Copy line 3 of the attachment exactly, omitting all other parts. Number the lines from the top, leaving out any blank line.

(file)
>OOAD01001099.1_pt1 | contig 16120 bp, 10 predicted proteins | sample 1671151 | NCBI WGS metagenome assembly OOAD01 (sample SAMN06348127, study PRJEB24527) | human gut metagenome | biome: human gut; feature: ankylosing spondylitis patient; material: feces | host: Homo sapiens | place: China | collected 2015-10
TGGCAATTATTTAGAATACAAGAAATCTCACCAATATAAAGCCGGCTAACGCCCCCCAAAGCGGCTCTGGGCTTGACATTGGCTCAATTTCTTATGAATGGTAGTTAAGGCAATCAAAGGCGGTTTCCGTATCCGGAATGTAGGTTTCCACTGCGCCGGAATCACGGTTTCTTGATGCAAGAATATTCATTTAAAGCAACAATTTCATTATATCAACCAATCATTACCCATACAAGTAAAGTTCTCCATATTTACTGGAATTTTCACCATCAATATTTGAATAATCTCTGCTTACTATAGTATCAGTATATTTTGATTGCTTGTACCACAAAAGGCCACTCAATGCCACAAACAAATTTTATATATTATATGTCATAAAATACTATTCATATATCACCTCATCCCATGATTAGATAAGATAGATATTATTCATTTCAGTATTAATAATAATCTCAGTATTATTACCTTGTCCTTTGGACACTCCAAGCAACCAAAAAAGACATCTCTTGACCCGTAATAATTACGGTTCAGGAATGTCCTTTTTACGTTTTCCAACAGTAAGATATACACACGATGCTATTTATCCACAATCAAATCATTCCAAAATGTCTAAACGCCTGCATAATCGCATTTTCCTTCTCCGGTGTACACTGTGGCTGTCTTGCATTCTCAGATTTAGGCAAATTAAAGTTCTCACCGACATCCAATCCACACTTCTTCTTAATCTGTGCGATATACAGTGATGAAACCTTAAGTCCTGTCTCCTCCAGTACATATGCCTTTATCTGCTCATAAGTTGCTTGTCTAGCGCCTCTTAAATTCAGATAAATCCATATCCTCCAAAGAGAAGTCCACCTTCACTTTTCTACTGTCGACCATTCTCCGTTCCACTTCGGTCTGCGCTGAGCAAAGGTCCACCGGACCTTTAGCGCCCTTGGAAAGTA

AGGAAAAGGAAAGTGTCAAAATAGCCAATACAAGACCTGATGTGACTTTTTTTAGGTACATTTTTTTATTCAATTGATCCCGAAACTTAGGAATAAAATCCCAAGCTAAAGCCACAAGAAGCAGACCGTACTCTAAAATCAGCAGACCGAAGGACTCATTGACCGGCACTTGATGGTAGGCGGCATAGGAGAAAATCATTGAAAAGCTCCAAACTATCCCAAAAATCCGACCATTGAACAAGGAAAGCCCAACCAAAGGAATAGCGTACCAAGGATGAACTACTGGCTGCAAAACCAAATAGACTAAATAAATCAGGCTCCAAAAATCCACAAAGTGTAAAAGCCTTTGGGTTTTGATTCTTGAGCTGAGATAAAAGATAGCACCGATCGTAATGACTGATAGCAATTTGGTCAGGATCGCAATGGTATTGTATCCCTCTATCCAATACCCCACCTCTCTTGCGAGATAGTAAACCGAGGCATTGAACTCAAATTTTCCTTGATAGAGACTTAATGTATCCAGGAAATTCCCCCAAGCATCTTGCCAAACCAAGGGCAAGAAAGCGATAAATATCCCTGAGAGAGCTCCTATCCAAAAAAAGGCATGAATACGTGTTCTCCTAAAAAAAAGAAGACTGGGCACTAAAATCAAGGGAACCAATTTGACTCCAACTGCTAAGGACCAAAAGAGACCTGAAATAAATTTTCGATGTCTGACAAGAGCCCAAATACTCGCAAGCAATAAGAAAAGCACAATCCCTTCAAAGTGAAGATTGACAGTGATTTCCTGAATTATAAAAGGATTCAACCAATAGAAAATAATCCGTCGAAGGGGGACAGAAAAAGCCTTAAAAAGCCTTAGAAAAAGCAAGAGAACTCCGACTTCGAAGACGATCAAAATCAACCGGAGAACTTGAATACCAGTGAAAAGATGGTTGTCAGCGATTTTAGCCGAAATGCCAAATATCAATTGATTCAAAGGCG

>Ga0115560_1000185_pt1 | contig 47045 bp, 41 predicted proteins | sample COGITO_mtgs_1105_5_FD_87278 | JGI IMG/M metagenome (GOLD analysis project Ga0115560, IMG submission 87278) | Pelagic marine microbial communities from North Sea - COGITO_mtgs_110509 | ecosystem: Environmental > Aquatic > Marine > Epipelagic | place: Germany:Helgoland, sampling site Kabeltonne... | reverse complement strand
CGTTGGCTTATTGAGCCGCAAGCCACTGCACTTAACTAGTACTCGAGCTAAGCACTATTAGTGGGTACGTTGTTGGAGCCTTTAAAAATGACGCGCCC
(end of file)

AGGAAAAGGAAAGTGTCAAAATAGCCAATACAAGACCTGATGTGACTTTTTTTAGGTACATTTTTTTATTCAATTGATCCCGAAACTTAGGAATAAAATCCCAAGCTAAAGCCACAAGAAGCAGACCGTACTCTAAAATCAGCAGACCGAAGGACTCATTGACCGGCACTTGATGGTAGGCGGCATAGGAGAAAATCATTGAAAAGCTCCAAACTATCCCAAAAATCCGACCATTGAACAAGGAAAGCCCAACCAAAGGAATAGCGTACCAAGGATGAACTACTGGCTGCAAAACCAAATAGACTAAATAAATCAGGCTCCAAAAATCCACAAAGTGTAAAAGCCTTTGGGTTTTGATTCTTGAGCTGAGATAAAAGATAGCACCGATCGTAATGACTGATAGCAATTTGGTCAGGATCGCAATGGTATTGTATCCCTCTATCCAATACCCCACCTCTCTTGCGAGATAGTAAACCGAGGCATTGAACTCAAATTTTCCTTGATAGAGACTTAATGTATCCAGGAAATTCCCCCAAGCATCTTGCCAAACCAAGGGCAAGAAAGCGATAAATATCCCTGAGAGAGCTCCTATCCAAAAAAAGGCATGAATACGTGTTCTCCTAAAAAAAAGAAGACTGGGCACTAAAATCAAGGGAACCAATTTGACTCCAACTGCTAAGGACCAAAAGAGACCTGAAATAAATTTTCGATGTCTGACAAGAGCCCAAATACTCGCAAGCAATAAGAAAAGCACAATCCCTTCAAAGTGAAGATTGACAGTGATTTCCTGAATTATAAAAGGATTCAACCAATAGAAAATAATCCGTCGAAGGGGGACAGAAAAAGCCTTAAAAAGCCTTAGAAAAAGCAAGAGAACTCCGACTTCGAAGACGATCAAAATCAACCGGAGAACTTGAATACCAGTGAAAAGATGGTTGTCAGCGATTTTAGCCGAAATGCCAAATATCAATTGATTCAAAGGCG